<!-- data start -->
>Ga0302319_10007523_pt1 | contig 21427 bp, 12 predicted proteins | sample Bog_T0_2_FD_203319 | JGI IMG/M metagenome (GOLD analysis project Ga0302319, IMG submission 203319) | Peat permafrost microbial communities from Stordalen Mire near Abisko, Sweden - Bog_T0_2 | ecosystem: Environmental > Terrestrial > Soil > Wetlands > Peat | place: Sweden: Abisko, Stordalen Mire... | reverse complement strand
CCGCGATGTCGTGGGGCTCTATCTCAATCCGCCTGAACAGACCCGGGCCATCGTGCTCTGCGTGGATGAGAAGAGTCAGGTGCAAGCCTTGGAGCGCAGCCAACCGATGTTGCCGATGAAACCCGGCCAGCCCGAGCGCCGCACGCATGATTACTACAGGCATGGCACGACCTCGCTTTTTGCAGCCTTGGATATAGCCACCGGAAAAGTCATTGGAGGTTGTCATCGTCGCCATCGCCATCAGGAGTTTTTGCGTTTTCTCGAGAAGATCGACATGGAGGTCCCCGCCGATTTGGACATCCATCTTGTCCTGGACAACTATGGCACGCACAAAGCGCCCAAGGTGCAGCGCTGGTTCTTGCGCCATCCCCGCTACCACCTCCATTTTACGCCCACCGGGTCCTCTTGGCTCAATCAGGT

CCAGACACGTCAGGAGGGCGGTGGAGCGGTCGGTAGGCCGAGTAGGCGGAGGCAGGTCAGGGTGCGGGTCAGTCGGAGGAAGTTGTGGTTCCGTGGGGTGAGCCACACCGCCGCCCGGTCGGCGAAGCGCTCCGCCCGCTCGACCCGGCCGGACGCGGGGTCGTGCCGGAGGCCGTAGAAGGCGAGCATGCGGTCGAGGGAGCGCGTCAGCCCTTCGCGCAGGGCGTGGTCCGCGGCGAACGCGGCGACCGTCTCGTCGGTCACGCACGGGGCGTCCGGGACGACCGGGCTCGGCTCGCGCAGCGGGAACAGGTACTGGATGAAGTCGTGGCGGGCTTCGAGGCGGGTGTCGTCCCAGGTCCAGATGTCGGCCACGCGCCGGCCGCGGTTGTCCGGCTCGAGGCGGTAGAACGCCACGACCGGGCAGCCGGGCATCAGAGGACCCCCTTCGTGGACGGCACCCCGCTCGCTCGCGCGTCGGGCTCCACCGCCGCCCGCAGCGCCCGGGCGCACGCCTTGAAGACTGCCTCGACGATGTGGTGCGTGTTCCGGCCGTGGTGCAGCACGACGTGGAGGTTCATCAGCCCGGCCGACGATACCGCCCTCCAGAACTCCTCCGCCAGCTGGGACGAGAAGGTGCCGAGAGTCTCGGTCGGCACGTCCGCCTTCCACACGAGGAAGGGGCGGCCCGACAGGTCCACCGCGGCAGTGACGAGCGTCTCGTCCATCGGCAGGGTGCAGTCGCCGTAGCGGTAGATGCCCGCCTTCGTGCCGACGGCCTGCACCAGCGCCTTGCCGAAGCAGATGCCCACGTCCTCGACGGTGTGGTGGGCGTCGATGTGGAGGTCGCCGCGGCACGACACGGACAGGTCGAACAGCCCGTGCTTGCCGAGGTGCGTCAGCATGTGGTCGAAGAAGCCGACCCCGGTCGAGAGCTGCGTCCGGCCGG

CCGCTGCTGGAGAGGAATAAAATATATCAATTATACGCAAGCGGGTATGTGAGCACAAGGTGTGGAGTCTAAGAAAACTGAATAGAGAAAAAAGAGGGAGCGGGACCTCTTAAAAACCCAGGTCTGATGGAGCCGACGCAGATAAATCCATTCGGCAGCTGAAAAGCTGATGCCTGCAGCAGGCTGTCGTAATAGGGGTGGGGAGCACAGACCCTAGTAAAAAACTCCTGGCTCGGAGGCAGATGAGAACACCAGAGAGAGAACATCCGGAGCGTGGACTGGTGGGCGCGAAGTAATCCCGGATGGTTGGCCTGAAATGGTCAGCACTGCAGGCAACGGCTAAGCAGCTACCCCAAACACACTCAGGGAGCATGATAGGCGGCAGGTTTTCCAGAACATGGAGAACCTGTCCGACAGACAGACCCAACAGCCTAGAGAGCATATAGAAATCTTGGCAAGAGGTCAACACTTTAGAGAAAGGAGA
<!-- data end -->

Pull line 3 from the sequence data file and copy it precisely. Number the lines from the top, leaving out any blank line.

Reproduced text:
CCAGACACGTCAGGAGGGCGGTGGAGCGGTCGGTAGGCCGAGTAGGCGGAGGCAGGTCAGGGTGCGGGTCAGTCGGAGGAAGTTGTGGTTCCGTGGGGTGAGCCACACCGCCGCCCGGTCGGCGAAGCGCTCCGCCCGCTCGACCCGGCCGGACGCGGGGTCGTGCCGGAGGCCGTAGAAGGCGAGCATGCGGTCGAGGGAGCGCGTCAGCCCTTCGCGCAGGGCGTGGTCCGCGGCGAACGCGGCGACCGTCTCGTCGGTCACGCACGGGGCGTCCGGGACGACCGGGCTCGGCTCGCGCAGCGGGAACAGGTACTGGATGAAGTCGTGGCGGGCTTCGAGGCGGGTGTCGTCCCAGGTCCAGATGTCGGCCACGCGCCGGCCGCGGTTGTCCGGCTCGAGGCGGTAGAACGCCACGACCGGGCAGCCGGGCATCAGAGGACCCCCTTCGTGGACGGCACCCCGCTCGCTCGCGCGTCGGGCTCCACCGCCGCCCGCAGCGCCCGGGCGCACGCCTTGAAGACTGCCTCGACGATGTGGTGCGTGTTCCGGCCGTGGTGCAGCACGACGTGGAGGTTCATCAGCCCGGCCGACGATACCGCCCTCCAGAACTCCTCCGCCAGCTGGGACGAGAAGGTGCCGAGAGTCTCGGTCGGCACGTCCGCCTTCCACACGAGGAAGGGGCGGCCCGACAGGTCCACCGCGGCAGTGACGAGCGTCTCGTCCATCGGCAGGGTGCAGTCGCCGTAGCGGTAGATGCCCGCCTTCGTGCCGACGGCCTGCACCAGCGCCTTGCCGAAGCAGATGCCCACGTCCTCGACGGTGTGGTGGGCGTCGATGTGGAGGTCGCCGCGGCACGACACGGACAGGTCGAACAGCCCGTGCTTGCCGAGGTGCGTCAGCATGTGGTCGAAGAAGCCGACCCCGGTCGAGAGCTGCGTCCGGCCGG